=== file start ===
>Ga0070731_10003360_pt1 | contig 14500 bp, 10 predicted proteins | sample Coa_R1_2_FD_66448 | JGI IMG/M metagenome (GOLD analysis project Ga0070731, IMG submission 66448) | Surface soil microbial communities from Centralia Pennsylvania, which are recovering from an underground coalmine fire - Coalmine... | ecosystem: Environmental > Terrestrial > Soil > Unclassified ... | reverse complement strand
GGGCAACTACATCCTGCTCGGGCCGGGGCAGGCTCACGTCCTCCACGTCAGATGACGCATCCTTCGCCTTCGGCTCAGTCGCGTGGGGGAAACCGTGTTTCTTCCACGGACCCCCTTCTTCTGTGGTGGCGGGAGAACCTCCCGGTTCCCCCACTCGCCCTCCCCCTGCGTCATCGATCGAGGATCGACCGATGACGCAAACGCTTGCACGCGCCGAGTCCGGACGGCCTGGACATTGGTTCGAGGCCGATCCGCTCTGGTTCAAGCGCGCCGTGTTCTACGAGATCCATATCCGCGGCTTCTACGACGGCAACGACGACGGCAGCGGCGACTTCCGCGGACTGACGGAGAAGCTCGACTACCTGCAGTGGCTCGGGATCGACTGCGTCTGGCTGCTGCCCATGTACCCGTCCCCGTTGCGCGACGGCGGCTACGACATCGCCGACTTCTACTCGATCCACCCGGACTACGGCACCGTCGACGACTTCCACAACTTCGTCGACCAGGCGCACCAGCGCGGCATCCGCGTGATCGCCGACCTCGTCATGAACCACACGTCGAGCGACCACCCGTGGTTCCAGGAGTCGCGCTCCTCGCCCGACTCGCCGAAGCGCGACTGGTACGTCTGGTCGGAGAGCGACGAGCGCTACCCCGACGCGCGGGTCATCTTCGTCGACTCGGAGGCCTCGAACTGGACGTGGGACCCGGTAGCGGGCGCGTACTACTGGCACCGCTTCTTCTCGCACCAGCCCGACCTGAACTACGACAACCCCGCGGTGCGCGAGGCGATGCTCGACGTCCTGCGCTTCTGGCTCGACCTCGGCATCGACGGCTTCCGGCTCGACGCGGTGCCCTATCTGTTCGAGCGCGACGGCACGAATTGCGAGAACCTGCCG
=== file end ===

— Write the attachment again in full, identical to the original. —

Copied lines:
>Ga0070731_10003360_pt1 | contig 14500 bp, 10 predicted proteins | sample Coa_R1_2_FD_66448 | JGI IMG/M metagenome (GOLD analysis project Ga0070731, IMG submission 66448) | Surface soil microbial communities from Centralia Pennsylvania, which are recovering from an underground coalmine fire - Coalmine... | ecosystem: Environmental > Terrestrial > Soil > Unclassified ... | reverse complement strand
GGGCAACTACATCCTGCTCGGGCCGGGGCAGGCTCACGTCCTCCACGTCAGATGACGCATCCTTCGCCTTCGGCTCAGTCGCGTGGGGGAAACCGTGTTTCTTCCACGGACCCCCTTCTTCTGTGGTGGCGGGAGAACCTCCCGGTTCCCCCACTCGCCCTCCCCCTGCGTCATCGATCGAGGATCGACCGATGACGCAAACGCTTGCACGCGCCGAGTCCGGACGGCCTGGACATTGGTTCGAGGCCGATCCGCTCTGGTTCAAGCGCGCCGTGTTCTACGAGATCCATATCCGCGGCTTCTACGACGGCAACGACGACGGCAGCGGCGACTTCCGCGGACTGACGGAGAAGCTCGACTACCTGCAGTGGCTCGGGATCGACTGCGTCTGGCTGCTGCCCATGTACCCGTCCCCGTTGCGCGACGGCGGCTACGACATCGCCGACTTCTACTCGATCCACCCGGACTACGGCACCGTCGACGACTTCCACAACTTCGTCGACCAGGCGCACCAGCGCGGCATCCGCGTGATCGCCGACCTCGTCATGAACCACACGTCGAGCGACCACCCGTGGTTCCAGGAGTCGCGCTCCTCGCCCGACTCGCCGAAGCGCGACTGGTACGTCTGGTCGGAGAGCGACGAGCGCTACCCCGACGCGCGGGTCATCTTCGTCGACTCGGAGGCCTCGAACTGGACGTGGGACCCGGTAGCGGGCGCGTACTACTGGCACCGCTTCTTCTCGCACCAGCCCGACCTGAACTACGACAACCCCGCGGTGCGCGAGGCGATGCTCGACGTCCTGCGCTTCTGGCTCGACCTCGGCATCGACGGCTTCCGGCTCGACGCGGTGCCCTATCTGTTCGAGCGCGACGGCACGAATTGCGAGAACCTGCCG